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the labours of a Papias or a Justin Martyr, a Jerom or an Austin. We see, it is very true, under different names, something very like a revival of the old controversy between the Chiliasts and the Antichiliasts, the Millenaries and the Allegorists; only there is this great difference and great improvement. The advocates for a literal Millennium have brought themselves to speak in a much more guarded and modest manner of that mysterious period, and to affix more spirituality to its sensible imagery. Their opponents, on the contrary, the spiritualisers, have learned to affix a definite period to their Millennium; to make it absolutely coincident with the millenarian scheme, in point of time and many of its circumstances; and only to demur on one or two points, very material, it must be owned, but we trust in a kindred spirit of forbearance and humility. And must not, indeed, each party, after their full measure of experience from all that is past, say, from the depth of their soul, in the solemn view of an undefined futurity, "Secret things belong unto the Lord our God?"

Here then, finding ourselves at present shut out by our limits from a further prosecution of the subject in the present Number, we should very contentedly leave it altogether, did our duty to our readers excuse us from a resumption of it, at a point where we must be more immediately drawn ourselves into the controversy. In the mean time, however, we shall satisfy ourselves with tak ing our leave, under cover of Mr. Stewart's Practical View, who avails himself of his privilege in leaving the grand question wholly undecided. His little preface, on the subject of the second coming of the Redeemer, contains what we believe all parties will now subscribe, as it must be admitted to be much in confirmation of our own historical sketch above.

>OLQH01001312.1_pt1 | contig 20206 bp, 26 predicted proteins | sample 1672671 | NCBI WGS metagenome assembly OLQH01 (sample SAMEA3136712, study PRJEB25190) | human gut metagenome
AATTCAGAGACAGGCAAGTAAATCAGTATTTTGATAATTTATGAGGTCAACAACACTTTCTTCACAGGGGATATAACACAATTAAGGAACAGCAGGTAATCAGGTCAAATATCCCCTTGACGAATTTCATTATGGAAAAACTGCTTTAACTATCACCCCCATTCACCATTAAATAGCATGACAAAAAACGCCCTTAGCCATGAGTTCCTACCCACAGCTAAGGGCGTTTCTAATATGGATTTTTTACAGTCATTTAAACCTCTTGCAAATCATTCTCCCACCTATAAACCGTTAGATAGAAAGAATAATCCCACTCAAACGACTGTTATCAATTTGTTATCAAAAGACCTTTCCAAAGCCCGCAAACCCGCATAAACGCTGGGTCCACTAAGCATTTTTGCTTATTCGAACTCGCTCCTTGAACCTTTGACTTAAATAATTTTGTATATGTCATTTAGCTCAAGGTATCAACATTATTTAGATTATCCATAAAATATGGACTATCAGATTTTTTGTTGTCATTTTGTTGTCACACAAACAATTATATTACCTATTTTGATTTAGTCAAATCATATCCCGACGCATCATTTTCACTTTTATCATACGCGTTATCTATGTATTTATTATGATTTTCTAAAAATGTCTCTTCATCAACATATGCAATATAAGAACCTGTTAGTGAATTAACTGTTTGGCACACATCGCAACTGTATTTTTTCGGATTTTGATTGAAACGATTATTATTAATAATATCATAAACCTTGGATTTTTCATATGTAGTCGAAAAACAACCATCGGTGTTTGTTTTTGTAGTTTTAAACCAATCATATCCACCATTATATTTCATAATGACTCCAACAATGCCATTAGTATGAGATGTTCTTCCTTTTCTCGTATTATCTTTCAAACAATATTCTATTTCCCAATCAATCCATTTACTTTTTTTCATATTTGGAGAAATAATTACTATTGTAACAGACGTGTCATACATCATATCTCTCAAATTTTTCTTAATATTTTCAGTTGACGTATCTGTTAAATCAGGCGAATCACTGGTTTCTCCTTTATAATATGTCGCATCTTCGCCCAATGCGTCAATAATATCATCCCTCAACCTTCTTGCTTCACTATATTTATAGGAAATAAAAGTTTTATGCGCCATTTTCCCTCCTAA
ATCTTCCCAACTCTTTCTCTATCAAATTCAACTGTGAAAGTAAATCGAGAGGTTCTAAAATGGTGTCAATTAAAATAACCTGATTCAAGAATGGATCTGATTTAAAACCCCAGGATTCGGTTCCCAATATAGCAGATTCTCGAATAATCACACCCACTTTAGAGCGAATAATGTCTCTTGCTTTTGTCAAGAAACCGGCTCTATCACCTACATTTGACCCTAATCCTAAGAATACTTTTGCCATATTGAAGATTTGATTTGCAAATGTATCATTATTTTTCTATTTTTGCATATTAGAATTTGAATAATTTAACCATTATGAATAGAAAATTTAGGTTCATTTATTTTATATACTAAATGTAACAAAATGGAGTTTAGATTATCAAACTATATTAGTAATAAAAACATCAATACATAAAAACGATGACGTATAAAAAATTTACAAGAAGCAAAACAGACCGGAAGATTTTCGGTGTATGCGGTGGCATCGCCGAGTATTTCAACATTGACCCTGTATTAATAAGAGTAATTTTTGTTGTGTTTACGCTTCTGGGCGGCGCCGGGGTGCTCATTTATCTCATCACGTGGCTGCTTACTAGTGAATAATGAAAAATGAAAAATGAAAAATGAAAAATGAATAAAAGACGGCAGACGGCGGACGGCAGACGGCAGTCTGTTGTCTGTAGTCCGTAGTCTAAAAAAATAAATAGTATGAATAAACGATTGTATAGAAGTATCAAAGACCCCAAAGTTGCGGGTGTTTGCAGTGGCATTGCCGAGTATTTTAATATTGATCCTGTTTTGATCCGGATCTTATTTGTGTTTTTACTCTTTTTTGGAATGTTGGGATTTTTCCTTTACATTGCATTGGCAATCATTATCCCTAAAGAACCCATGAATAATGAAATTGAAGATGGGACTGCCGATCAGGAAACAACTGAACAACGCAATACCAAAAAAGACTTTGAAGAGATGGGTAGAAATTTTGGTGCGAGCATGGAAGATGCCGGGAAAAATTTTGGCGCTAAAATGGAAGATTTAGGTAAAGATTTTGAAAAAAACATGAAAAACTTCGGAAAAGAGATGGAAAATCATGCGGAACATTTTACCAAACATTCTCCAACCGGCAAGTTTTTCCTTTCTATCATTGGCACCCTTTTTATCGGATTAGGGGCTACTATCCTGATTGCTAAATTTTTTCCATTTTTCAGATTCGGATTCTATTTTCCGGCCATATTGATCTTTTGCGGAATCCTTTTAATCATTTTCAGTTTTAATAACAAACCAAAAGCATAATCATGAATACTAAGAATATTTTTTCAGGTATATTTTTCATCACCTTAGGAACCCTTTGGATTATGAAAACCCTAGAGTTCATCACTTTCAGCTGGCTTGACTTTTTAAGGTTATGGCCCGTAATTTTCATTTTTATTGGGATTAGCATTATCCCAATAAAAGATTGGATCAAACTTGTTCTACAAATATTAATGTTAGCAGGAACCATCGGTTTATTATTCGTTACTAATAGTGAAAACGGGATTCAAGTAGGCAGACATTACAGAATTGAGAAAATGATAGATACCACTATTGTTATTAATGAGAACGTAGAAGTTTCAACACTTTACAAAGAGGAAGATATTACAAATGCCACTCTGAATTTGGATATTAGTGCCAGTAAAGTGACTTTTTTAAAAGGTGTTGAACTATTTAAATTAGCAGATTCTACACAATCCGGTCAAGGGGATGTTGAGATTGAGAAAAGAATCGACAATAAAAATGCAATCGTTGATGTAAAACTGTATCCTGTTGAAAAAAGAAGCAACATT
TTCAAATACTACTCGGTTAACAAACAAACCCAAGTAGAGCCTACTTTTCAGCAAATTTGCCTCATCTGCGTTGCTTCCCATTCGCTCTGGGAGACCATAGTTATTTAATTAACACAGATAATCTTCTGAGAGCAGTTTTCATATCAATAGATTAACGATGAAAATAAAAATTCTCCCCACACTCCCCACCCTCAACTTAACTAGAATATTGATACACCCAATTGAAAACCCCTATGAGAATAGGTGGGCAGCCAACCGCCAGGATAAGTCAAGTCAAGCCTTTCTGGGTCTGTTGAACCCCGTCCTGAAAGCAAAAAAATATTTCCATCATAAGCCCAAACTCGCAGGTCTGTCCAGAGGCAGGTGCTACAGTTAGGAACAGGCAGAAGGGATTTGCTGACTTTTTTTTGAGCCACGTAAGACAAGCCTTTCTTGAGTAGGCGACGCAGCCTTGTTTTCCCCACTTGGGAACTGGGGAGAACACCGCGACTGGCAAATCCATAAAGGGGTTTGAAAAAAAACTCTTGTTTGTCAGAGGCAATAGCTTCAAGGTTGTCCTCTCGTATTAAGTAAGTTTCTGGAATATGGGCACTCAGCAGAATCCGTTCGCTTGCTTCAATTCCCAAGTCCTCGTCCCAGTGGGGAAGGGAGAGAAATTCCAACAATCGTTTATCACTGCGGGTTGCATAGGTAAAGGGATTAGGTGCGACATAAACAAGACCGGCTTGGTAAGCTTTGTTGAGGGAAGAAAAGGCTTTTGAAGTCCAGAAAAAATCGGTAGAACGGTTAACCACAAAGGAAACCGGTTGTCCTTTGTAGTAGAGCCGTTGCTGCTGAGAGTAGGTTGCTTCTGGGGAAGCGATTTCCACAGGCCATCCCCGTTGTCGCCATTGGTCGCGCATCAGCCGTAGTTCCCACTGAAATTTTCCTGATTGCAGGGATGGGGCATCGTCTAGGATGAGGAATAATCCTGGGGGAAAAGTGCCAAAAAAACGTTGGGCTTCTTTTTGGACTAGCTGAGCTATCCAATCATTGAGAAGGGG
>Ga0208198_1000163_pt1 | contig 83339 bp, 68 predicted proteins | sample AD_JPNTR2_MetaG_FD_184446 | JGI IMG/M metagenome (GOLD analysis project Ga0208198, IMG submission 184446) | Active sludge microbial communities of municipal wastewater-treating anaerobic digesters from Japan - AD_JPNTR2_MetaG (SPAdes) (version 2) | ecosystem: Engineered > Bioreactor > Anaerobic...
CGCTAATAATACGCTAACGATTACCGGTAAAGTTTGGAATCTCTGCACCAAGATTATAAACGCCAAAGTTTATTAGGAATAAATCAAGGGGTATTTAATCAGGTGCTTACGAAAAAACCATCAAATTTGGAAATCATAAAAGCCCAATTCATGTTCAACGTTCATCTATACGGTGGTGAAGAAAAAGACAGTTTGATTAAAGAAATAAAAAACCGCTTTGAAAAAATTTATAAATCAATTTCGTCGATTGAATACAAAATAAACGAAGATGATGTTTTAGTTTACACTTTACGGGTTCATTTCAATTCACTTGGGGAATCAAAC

"There appears to be a studied obscurity in the sacred writers in their man

ner of speaking of his advent, as the attentive reader will perceive: so that in some passages it is difficult to ascertain whether we are to understand his coming to be by his Spirit, by his providence, or by his personal appearance. This obscurity seems to have been designed, that his church might ever be allowed to exercise the hope of his glorious manifestation; not knowing the day nor the hour wherein the Son of man cometh.'

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"This hope was the animating principle of the first Christians. They are represented as waiting for his Son from heaven;' as looking for the blessed hope, and the glorious appearing of the great God and our Saviour Jesus Christ:' and them by this character, that they loved were distinguished from the world around his appearing.'

"As the love of the church waxed cold, this hope very much declined. Individual believers, doubtless, were still using the prayer of the Apostle, Come quickly: even so, come, Lord Jesus;' but the great apostacy almost entirely obliterated the expectation of a coming Saviour. A purgatory after death, which might allow a longer period to cleanse the souls of the wicked, was far more agreeable to such a system, than the near approach of an Almighty King, who was coming to take and that obey not the Gospel of our Lord vengeance on them that know not God, Jesus Christ.'

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"At the era of the Reformation, however, this hope, which had been so long buried in oblivion, was again revived. Our Reformers commenced their ecclesiastical year by a reference to the coming of our Lord; framing the collects of our church, and selecting the portions of Scripture to be read for her occasional services, in reference to this event; and this, not for one Sabbath only, but for four successive weeks: as if they wished at the outset of the year to restore her worshippers to the position of the first church.


Notwithstanding this return of our Reformers to the principles of the early Christians, the second advent of our Lord, as a practical, operative principle, is in the present day almost entirely lost to the church of Christ: so much so, that if

Christians in general be asked, Are you waiting, or do you hope, for the coming of the Lord? their answer is, I expect to go to him; but I have no expectation that he will come to me." They have ceased to look for his appearing.

"It is evident there must be some error in this: for if any truth should become more influential by the lapse of time, the near approach of the Saviour is that truth. If the early Christians, nearly eighteen hundred years since, were waiting for him, surely we, who live in the latter days, should be earnestly expecting him.